A Note on the Difference Between Man and Brute

Doug McManaman
Reproduced with Permission

Recently I heard a story of a man who suffered a heart attack while walking his dog. The dog would not allow paramedics near the man to treat him, and so police had to be called in to shoot the creature. The delay resulted in the man's death.

Indeed, brute animals are marvelous creatures, but the story above suggests what most of us know intuitively, namely, that they are essentially different from human beings. An animal is a living sentient creature. It is this ability to sense that distinguishes animals from plants. In logical terms, "sentient" reduces the genus "living thing" to a species of living thing, namely animal. Allow me to explain.

A categorical proposition is a complete sentence with a subject and a predicate. For example: "Giraffes are tall". "Giraffe" is the subject, and "tall" is the predicate. The genus in a definition is that which is predicated essentially of several things that differ in species. For example, a bird is an animal, a dog is an animal, a horse is an animal, and a man is an animal. As we can see, "animal" is predicated of bird, dog, horse, and man.

Furthermore, "animal" is predicated essentially of them all, not non-essentially. In other words, one cannot predicate "brown" essentially of bird, dog, horse, and man, even though all of them might be brown. The color brown is not part of the very essence of man, otherwise all men would be brown. Nor is brown part of the very idea of bird, otherwise all birds would be brown, and anything that isn't brown, like a Bluejay or a Cardinal, would not be a bird. But animal is part of the essence of man, bird, horse, and dog. If a thing is not an animal, it cannot be a dog.

Now, the specific difference is that which reduces the genus to a species, making one species essentially different from another within a genus. Hence, "sentient" is the specific difference that renders an animal essentially different from a rose.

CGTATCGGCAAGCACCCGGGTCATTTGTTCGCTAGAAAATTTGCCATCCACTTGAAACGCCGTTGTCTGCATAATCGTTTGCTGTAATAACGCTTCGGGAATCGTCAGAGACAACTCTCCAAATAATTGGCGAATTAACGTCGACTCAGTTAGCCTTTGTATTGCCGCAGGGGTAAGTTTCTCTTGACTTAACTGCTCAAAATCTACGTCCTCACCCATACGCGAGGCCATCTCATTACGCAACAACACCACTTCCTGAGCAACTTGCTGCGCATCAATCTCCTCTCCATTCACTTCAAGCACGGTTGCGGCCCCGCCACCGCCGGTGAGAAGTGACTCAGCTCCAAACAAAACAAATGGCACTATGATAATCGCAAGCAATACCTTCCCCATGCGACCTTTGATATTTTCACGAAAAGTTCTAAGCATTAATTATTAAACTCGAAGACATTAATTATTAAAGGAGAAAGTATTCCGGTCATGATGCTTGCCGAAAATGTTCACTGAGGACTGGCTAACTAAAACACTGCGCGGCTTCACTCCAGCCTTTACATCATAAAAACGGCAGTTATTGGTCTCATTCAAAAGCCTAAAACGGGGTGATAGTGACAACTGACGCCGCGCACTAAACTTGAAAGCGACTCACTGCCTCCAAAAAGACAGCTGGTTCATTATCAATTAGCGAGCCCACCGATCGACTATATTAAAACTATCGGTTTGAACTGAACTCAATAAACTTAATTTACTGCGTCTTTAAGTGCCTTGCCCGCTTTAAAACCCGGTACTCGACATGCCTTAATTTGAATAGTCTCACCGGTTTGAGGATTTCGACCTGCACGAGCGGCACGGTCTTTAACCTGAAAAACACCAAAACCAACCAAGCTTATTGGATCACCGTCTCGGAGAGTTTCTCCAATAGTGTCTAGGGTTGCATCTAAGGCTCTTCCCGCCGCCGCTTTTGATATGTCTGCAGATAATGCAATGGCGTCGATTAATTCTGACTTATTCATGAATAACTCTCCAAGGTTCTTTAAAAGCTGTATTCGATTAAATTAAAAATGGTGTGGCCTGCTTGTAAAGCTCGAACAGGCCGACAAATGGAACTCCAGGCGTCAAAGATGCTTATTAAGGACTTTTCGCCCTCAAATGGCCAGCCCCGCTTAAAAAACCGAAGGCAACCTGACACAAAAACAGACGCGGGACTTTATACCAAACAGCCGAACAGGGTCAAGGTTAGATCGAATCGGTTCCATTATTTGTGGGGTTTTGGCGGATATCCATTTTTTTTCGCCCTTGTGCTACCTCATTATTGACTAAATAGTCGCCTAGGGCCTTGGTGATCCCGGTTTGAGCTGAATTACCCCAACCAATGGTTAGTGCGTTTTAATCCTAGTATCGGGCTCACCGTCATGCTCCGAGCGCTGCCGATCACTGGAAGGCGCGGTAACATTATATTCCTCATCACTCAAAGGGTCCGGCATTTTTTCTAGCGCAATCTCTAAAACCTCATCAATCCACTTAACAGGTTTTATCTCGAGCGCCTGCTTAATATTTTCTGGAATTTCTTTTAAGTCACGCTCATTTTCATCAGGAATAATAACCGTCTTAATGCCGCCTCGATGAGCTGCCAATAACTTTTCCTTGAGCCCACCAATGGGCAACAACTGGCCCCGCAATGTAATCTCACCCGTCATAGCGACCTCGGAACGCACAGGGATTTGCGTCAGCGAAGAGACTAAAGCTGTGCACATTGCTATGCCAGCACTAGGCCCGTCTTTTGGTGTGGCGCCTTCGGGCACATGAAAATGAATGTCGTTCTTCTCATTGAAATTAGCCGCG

Man is a living sentient creature as well, but "animal" is the genus in the definition of man, and the definition is that which expresses what a thing is essentially. What is it that reduces the genus "animal" to the species "man"? The answer to that question is none other than the ability to reason. Man is a rational animal.

To be rational is to have the ability to draw a necessary conclusion from given premises. For example,

All men are animals.
Some things are not animals.
Ergo, some things are not men.

It is because man has the ability to reason on the basis of self-evident principles that he is able to determine that some reasoning is invalid, for example:

All educated people have worked hard.
Some students are not educated.
Ergo, some students have not worked hard.

In other words, the conclusion (some students have not worked hard) does not follow from the given premises. Hence, the logic is bad.

Now, in order to reason, one must be able to make judgments, for example: "Some things are not men", or "All men are animals". The ability to make universal statements (all men are animals), however, presupposes the ability to apprehend universal concepts, such as "man", "animal", "thing", "living", "health", "equality", "universality", "cause", "science", "essential", "necessity", "contingency", etc.

Universal concepts, however, are not sensible; particulars are sensible. One cannot, for example, draw a picture of the concept "animal". The idea of animal is neither a horse, a dog, a cow, nor a bird. It covers all of them. "Animal" is not necessarily four legged, or two legged, or winged or not winged. It has no corresponding image. It is an idea, that is, something intelligible, not sensible.

Nor can we draw a picture of the idea or species "bird". One can only illustrate an image, that is, a particular bird of a particular species (i.e., canary, duck, falcon, etc.), having a particular size, color, etc. But universal concepts have no size, shape, color, or texture. What color is the idea or concept "color"? It is neither red nor green nor blue. How long is the concept of length? How small is the idea of small? To what is the idea of "relation" related? What shape is the concept "shape"? Is it round, square, or rectangular? The answer is that it does not have shape, just as one's idea of "weight" has no weight.